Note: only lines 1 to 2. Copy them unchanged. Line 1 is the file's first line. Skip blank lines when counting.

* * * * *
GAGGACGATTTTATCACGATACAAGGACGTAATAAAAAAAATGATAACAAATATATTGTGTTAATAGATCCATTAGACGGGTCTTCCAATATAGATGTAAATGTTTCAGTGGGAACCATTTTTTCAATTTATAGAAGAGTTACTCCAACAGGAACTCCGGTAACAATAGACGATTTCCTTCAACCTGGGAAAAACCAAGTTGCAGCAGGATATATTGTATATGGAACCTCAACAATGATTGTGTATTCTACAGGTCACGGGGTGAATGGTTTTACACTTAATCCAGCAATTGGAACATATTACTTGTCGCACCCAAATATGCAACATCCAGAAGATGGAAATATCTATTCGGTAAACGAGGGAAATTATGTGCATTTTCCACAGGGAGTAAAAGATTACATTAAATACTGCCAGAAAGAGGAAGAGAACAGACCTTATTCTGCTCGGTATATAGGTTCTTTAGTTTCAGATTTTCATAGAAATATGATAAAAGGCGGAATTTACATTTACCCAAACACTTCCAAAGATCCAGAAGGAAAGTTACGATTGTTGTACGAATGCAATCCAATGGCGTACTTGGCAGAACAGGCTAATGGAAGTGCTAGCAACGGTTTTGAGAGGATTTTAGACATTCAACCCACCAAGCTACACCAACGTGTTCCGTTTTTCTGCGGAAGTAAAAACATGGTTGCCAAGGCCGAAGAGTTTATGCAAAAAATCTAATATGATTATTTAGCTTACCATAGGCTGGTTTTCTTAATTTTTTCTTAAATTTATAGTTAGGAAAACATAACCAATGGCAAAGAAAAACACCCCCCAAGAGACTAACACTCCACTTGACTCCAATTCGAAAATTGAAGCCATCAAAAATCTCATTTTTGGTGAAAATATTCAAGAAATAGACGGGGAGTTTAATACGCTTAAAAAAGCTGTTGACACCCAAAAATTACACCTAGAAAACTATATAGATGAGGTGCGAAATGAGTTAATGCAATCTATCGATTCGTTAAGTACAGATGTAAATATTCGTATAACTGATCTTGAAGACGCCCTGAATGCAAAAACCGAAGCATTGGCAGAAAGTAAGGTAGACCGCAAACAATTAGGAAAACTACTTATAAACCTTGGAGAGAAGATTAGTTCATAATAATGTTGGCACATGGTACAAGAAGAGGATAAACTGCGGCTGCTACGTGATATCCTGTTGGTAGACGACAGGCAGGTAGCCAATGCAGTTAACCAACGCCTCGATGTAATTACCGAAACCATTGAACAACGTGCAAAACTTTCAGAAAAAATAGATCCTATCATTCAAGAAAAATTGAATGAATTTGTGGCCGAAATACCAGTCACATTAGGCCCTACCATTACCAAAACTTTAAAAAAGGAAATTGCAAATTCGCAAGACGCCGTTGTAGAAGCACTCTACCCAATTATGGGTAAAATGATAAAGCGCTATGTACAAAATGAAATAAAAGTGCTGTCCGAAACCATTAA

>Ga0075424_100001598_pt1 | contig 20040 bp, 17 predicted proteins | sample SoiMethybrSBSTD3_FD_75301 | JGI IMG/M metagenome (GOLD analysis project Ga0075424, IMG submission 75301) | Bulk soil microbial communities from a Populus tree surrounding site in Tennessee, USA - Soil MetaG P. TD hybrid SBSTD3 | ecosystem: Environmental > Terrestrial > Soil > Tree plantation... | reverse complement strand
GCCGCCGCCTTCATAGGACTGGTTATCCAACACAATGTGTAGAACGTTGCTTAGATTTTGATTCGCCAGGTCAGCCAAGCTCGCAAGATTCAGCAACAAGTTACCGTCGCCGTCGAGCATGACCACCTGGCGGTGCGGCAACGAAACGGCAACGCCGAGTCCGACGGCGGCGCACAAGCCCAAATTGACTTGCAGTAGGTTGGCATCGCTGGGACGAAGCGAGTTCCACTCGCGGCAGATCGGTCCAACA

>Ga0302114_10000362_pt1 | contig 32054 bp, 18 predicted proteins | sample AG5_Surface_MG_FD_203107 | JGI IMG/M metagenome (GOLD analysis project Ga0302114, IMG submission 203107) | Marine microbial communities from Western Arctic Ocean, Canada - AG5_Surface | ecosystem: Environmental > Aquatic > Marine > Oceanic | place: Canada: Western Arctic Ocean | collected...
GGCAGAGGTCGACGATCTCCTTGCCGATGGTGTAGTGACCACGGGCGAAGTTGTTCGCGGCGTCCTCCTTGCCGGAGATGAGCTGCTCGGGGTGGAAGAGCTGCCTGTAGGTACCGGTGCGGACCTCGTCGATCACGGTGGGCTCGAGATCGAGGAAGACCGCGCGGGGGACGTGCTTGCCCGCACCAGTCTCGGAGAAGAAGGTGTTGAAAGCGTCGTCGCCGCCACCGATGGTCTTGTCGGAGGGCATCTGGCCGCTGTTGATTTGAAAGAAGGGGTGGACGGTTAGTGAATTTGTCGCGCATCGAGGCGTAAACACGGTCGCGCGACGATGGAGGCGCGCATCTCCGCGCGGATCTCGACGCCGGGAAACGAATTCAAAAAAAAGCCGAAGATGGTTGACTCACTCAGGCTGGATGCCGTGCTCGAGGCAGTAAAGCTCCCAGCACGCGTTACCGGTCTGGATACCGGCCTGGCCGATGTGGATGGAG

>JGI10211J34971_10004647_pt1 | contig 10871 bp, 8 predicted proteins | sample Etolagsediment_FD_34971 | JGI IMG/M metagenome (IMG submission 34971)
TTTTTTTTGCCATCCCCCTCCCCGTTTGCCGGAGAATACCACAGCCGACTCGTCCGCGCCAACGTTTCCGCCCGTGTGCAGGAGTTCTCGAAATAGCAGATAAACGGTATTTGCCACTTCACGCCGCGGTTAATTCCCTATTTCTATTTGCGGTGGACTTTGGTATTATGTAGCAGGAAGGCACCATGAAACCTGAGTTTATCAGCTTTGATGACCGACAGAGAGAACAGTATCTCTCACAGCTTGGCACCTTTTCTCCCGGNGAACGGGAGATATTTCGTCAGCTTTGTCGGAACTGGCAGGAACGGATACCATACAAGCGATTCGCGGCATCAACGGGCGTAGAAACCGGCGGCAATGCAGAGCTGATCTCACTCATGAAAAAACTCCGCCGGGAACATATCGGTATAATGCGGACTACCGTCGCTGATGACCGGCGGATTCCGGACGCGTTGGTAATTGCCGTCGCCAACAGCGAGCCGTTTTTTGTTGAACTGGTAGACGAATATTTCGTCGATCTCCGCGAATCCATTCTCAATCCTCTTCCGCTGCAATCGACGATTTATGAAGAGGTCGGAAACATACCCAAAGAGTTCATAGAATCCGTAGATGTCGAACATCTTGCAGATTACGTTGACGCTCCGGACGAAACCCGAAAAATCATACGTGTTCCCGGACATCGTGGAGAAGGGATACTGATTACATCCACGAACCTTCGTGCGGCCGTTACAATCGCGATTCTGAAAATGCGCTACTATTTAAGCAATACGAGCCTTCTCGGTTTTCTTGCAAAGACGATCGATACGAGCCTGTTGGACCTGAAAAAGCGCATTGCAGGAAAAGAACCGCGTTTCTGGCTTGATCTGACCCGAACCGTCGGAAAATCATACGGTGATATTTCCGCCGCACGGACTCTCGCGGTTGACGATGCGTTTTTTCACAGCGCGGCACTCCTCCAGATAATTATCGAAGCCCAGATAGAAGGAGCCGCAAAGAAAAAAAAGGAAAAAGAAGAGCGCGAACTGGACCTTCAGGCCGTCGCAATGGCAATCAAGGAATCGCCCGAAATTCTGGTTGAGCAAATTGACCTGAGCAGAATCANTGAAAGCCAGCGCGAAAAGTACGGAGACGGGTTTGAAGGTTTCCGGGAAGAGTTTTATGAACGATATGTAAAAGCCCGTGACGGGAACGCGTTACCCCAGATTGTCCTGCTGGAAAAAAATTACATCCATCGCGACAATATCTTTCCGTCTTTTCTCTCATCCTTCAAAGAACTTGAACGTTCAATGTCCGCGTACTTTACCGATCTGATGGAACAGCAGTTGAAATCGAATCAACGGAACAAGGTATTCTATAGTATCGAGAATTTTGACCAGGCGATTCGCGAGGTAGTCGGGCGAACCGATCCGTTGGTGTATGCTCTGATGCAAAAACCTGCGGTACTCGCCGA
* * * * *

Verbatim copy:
GAGGACGATTTTATCACGATACAAGGACGTAATAAAAAAAATGATAACAAATATATTGTGTTAATAGATCCATTAGACGGGTCTTCCAATATAGATGTAAATGTTTCAGTGGGAACCATTTTTTCAATTTATAGAAGAGTTACTCCAACAGGAACTCCGGTAACAATAGACGATTTCCTTCAACCTGGGAAAAACCAAGTTGCAGCAGGATATATTGTATATGGAACCTCAACAATGATTGTGTATTCTACAGGTCACGGGGTGAATGGTTTTACACTTAATCCAGCAATTGGAACATATTACTTGTCGCACCCAAATATGCAACATCCAGAAGATGGAAATATCTATTCGGTAAACGAGGGAAATTATGTGCATTTTCCACAGGGAGTAAAAGATTACATTAAATACTGCCAGAAAGAGGAAGAGAACAGACCTTATTCTGCTCGGTATATAGGTTCTTTAGTTTCAGATTTTCATAGAAATATGATAAAAGGCGGAATTTACATTTACCCAAACACTTCCAAAGATCCAGAAGGAAAGTTACGATTGTTGTACGAATGCAATCCAATGGCGTACTTGGCAGAACAGGCTAATGGAAGTGCTAGCAACGGTTTTGAGAGGATTTTAGACATTCAACCCACCAAGCTACACCAACGTGTTCCGTTTTTCTGCGGAAGTAAAAACATGGTTGCCAAGGCCGAAGAGTTTATGCAAAAAATCTAATATGATTATTTAGCTTACCATAGGCTGGTTTTCTTAATTTTTTCTTAAATTTATAGTTAGGAAAACATAACCAATGGCAAAGAAAAACACCCCCCAAGAGACTAACACTCCACTTGACTCCAATTCGAAAATTGAAGCCATCAAAAATCTCATTTTTGGTGAAAATATTCAAGAAATAGACGGGGAGTTTAATACGCTTAAAAAAGCTGTTGACACCCAAAAATTACACCTAGAAAACTATATAGATGAGGTGCGAAATGAGTTAATGCAATCTATCGATTCGTTAAGTACAGATGTAAATATTCGTATAACTGATCTTGAAGACGCCCTGAATGCAAAAACCGAAGCATTGGCAGAAAGTAAGGTAGACCGCAAACAATTAGGAAAACTACTTATAAACCTTGGAGAGAAGATTAGTTCATAATAATGTTGGCACATGGTACAAGAAGAGGATAAACTGCGGCTGCTACGTGATATCCTGTTGGTAGACGACAGGCAGGTAGCCAATGCAGTTAACCAACGCCTCGATGTAATTACCGAAACCATTGAACAACGTGCAAAACTTTCAGAAAAAATAGATCCTATCATTCAAGAAAAATTGAATGAATTTGTGGCCGAAATACCAGTCACATTAGGCCCTACCATTACCAAAACTTTAAAAAAGGAAATTGCAAATTCGCAAGACGCCGTTGTAGAAGCACTCTACCCAATTATGGGTAAAATGATAAAGCGCTATGTACAAAATGAAATAAAAGTGCTGTCCGAAACCATTAA

>Ga0075424_100001598_pt1 | contig 20040 bp, 17 predicted proteins | sample SoiMethybrSBSTD3_FD_75301 | JGI IMG/M metagenome (GOLD analysis project Ga0075424, IMG submission 75301) | Bulk soil microbial communities from a Populus tree surrounding site in Tennessee, USA - Soil MetaG P. TD hybrid SBSTD3 | ecosystem: Environmental > Terrestrial > Soil > Tree plantation... | reverse complement strand